When I was a little girl there was a restaurant in our small town, owned by a Hispanic man and his Asian wife. They sold pizza and Mexican food. This may be the most multi-cultural occurrence our tiny community ever saw. (Honestly, that isn’t saying much. I’m pretty sure at least 75% of the town came from the same blonde-haired, blue-eyed ancestors). The food at that place was so fabulously sloppy and delicious that I can still remember the exact smell and taste of it, even though they retired and moved away over a decade ago.
It wasn’t just food. It was fud. (Click here to read more about, “fud.”)
My mother used to love their freakishly ugly brown-sauce covered enchiladas. It looked like…. well… yeah. Let’s not go there.
As a child, I would look at her plate and think, there is no way that tastes good!
Then, one brave day I took a nibble and I was hooked on Mexican food for life. I got older and traveled to Texas, New Mexico, Arizona, California and, yes, even Mexico, and had the opportunity to try a lot of regional variations. I loved them all!
I thought it was a bonus that a huge amount of Mexican food could be made with very inexpensive ingredients like beans and rice and ground beef. Then I started being fussier about organics and GMOs. Suddenly ground beef, at $8/pound or more, became a luxury. Chicken is even more expensive. I feared that my weekly (bi-weekly? semi-daily?) taco feasts had come to an end.
Then I discovered the lowly lentil.
Meat is expensive. Beans can take hours to cook. But lentils… those teeny tiny little things I’d only ever encountered in elementary art projects and soup… cook up in minutes, have a lovely flavor, are super filling and cost less than $1/pound.
My love affair with Mexican food was saved!
Lentils are a fabulous alternative to meat in tacos (and other Mexican food, as well). I’m not going to say, “you’ll never miss the beef!” It makes me crazy when vegetarians insist the plant-based version is the same as meat. Meat is one thing. Lentils are something else. It’s not the same, but it is good and it is hearty enough to satisfy Handsome Hippie Hubby’s carnivorous appetite. They are also “normal” enough in taste and appearance that my kids will eat it without complaint.
As for the salsa it is my absolute favorite. I’m a huge fan of super-spicy anything so it may seem strange that I love this 100% mild salsa but the flavor is so fresh and it’s so easy to make that it has become a staple in our house. I have “heated it up” before by dicing a few peppers and tossing them in but I truly think this particular recipe is better without them.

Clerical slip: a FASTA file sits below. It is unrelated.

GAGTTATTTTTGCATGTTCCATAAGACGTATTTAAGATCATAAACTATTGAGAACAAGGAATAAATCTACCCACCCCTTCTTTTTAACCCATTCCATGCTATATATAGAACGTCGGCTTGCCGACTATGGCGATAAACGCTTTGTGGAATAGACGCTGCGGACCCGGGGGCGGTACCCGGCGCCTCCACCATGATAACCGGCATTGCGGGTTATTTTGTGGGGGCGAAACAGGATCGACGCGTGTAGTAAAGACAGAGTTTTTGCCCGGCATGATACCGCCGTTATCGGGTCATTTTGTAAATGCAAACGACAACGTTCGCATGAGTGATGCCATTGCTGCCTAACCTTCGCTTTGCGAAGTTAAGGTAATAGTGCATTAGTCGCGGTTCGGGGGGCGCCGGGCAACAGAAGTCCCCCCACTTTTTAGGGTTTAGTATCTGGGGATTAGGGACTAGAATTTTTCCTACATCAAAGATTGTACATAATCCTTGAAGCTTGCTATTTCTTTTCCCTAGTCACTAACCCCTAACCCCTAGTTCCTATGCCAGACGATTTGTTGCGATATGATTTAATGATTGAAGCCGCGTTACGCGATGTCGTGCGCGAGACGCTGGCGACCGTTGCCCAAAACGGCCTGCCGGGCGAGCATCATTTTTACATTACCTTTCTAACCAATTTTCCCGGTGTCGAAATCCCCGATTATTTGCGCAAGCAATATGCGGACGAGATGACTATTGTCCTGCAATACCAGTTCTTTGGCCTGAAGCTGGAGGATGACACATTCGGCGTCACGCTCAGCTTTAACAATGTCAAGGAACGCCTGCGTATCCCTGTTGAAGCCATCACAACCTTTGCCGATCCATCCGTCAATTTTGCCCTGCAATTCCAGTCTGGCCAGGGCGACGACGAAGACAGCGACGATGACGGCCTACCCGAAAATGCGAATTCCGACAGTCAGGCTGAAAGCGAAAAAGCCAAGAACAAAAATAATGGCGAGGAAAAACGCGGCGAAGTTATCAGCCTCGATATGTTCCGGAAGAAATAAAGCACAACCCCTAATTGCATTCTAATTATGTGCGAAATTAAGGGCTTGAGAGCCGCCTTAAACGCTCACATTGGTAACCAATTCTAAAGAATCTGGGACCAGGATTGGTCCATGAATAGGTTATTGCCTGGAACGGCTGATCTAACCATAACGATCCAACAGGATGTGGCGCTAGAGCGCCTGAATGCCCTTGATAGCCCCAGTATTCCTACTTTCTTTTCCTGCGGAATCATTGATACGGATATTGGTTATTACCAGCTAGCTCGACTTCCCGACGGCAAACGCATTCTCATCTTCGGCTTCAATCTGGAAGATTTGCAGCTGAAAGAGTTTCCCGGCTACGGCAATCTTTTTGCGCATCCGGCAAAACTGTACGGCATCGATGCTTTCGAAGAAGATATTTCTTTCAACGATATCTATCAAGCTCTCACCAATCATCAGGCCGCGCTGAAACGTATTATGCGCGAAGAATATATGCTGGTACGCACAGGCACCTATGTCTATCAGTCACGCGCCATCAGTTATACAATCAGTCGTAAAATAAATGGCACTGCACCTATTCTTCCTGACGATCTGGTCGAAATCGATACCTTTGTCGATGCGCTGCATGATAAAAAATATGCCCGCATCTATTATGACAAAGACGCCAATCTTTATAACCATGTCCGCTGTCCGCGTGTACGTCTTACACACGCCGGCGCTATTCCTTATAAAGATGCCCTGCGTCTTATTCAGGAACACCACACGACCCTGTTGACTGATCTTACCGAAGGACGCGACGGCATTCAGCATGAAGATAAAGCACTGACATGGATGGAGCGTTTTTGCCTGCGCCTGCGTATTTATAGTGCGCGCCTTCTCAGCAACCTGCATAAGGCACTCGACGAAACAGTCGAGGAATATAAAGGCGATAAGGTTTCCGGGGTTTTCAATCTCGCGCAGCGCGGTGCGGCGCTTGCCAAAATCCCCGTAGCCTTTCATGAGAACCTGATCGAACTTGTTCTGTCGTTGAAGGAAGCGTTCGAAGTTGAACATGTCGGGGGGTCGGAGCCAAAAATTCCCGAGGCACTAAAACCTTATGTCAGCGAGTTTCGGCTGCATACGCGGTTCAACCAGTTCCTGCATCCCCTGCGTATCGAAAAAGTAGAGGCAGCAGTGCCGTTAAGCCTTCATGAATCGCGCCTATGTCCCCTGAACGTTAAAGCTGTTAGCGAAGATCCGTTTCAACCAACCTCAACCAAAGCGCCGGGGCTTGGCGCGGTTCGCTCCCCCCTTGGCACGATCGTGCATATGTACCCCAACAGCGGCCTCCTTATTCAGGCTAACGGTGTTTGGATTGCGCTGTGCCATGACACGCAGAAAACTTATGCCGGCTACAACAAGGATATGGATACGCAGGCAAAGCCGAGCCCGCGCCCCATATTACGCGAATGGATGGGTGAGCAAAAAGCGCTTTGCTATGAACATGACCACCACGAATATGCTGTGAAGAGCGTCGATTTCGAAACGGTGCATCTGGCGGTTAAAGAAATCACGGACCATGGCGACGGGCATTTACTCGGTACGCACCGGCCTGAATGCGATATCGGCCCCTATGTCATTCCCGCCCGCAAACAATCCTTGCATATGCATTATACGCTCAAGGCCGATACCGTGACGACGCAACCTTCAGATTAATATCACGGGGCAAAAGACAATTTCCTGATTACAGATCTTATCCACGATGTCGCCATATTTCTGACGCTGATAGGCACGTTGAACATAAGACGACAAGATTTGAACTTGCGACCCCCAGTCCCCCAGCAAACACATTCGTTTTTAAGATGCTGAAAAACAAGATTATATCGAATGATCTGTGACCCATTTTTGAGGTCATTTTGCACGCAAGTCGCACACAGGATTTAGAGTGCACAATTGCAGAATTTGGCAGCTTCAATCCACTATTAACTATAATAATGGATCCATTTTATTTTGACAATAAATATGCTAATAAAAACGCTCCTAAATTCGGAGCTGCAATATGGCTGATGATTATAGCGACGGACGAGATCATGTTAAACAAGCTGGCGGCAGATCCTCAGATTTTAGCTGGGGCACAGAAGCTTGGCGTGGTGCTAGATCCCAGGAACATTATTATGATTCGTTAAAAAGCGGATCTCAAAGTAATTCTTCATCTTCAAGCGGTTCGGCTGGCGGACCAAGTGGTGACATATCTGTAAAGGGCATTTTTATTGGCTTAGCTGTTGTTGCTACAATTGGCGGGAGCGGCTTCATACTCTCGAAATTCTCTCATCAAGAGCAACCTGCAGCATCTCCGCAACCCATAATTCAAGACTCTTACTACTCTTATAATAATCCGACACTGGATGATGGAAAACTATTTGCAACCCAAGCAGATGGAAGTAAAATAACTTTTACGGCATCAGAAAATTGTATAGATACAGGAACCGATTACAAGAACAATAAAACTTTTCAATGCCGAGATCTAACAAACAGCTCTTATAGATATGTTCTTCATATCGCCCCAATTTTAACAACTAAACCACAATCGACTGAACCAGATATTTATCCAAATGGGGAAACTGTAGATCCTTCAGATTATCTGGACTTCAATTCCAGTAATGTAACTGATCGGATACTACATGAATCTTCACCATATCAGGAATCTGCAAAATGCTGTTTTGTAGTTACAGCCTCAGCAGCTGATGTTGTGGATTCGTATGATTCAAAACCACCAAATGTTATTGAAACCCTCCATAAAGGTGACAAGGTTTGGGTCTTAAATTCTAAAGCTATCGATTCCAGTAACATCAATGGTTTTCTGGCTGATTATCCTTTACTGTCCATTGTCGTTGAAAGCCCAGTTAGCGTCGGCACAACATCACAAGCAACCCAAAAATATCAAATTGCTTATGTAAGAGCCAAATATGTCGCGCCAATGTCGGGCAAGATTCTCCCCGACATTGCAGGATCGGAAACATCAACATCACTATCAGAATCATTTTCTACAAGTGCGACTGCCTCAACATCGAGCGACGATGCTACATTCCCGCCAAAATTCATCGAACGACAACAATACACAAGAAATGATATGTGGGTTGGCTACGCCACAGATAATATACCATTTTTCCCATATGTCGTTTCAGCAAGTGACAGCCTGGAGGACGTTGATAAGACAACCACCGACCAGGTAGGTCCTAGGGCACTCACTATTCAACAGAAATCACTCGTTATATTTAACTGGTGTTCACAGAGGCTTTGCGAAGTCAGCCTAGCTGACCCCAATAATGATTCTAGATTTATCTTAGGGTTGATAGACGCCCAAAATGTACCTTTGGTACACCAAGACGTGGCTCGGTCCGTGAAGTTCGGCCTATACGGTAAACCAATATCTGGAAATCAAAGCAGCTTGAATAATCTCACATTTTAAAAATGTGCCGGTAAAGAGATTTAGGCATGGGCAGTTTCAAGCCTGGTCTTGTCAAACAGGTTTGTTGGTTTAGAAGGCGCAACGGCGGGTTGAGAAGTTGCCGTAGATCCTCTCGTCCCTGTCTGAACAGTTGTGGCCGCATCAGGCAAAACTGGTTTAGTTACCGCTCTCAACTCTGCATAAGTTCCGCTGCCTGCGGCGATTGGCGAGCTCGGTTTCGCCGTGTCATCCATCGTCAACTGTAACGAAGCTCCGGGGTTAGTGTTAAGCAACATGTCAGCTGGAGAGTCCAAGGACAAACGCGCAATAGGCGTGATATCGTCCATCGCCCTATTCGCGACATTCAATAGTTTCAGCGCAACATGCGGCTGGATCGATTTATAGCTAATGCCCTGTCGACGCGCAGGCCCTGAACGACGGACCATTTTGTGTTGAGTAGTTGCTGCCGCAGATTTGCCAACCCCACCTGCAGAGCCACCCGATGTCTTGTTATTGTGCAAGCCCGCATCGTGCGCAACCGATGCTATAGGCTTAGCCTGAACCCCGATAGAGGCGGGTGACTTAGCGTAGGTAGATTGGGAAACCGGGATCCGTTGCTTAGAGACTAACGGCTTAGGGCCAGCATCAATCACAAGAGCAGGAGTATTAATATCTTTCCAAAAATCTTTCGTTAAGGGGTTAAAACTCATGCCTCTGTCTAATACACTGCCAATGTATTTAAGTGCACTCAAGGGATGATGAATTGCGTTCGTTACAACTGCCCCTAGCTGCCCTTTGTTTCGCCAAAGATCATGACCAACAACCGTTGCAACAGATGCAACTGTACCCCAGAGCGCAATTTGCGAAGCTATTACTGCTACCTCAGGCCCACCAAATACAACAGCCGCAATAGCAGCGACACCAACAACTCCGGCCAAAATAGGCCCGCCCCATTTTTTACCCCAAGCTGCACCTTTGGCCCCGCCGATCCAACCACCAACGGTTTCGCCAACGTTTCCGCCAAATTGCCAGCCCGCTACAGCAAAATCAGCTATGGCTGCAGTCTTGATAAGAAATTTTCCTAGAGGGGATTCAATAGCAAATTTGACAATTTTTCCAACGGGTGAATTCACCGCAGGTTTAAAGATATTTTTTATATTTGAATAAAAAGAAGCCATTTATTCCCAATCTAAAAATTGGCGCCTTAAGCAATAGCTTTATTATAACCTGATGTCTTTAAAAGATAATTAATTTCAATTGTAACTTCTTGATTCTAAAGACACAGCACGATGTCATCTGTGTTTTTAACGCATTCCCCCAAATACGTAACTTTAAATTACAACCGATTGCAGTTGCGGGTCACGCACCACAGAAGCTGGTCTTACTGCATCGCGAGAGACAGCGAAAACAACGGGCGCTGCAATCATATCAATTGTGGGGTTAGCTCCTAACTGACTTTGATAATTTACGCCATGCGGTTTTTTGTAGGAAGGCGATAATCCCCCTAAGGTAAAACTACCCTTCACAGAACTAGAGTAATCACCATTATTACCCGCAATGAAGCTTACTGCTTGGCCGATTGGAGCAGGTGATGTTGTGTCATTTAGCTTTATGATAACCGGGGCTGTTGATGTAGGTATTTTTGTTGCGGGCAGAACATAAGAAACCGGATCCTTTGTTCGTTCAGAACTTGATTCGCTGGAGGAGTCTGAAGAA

So without further ado, here’s my recipe for lentil tacos with homemade salsa. I hope you love it!
2 cups dried lentils
1-4 oz. can of diced green chilies
1 TBSP each of chili powder, onion powder and cumin. (This makes a pretty strong flavor. If you like your food more mildly seasoned use a little less.)
Note: One of the best things about lentils is that they don’t need to be soaked ahead of time. Just toss them, dry, into the pot. However, they will soak up A LOT of water. I measured last time and it was almost 7 cups of water for 2 cups of lentils!
Toss it all in a pot, cover it with water and let it simmer away until the lentils are soft – about 20 minutes.
While that’s cooking, you can make your salsa:
4 medium-sized tomatoes
1/2 c. fresh cilantro
1 clove of garlic
Dice everything as tiny as you can get it. Drizzle the lime juice over the top… maybe a teaspoon or so. Salt to taste and mix it all very well. Making this an hour or two ahead of time and letting it sit so that the flavors can blend will take it from quite good to totally amazing.
That’s all there is to it! Put your lentils in a flour or corn shell. Add some salsa and cheese or olives or whatever else you love to put on your tacos and enjoy every bite!
I didn’t measure portions but the amounts, above, will make approximately enough food to feed the state of Rhode Island. If you are cooking for one or two people I would suggest cutting it down a bit.
Are you, too, seeking to save the earth, promote world peace and raise productive citizens without expending too much effort?
If we work on our goals together, they may be a little easier to achieve!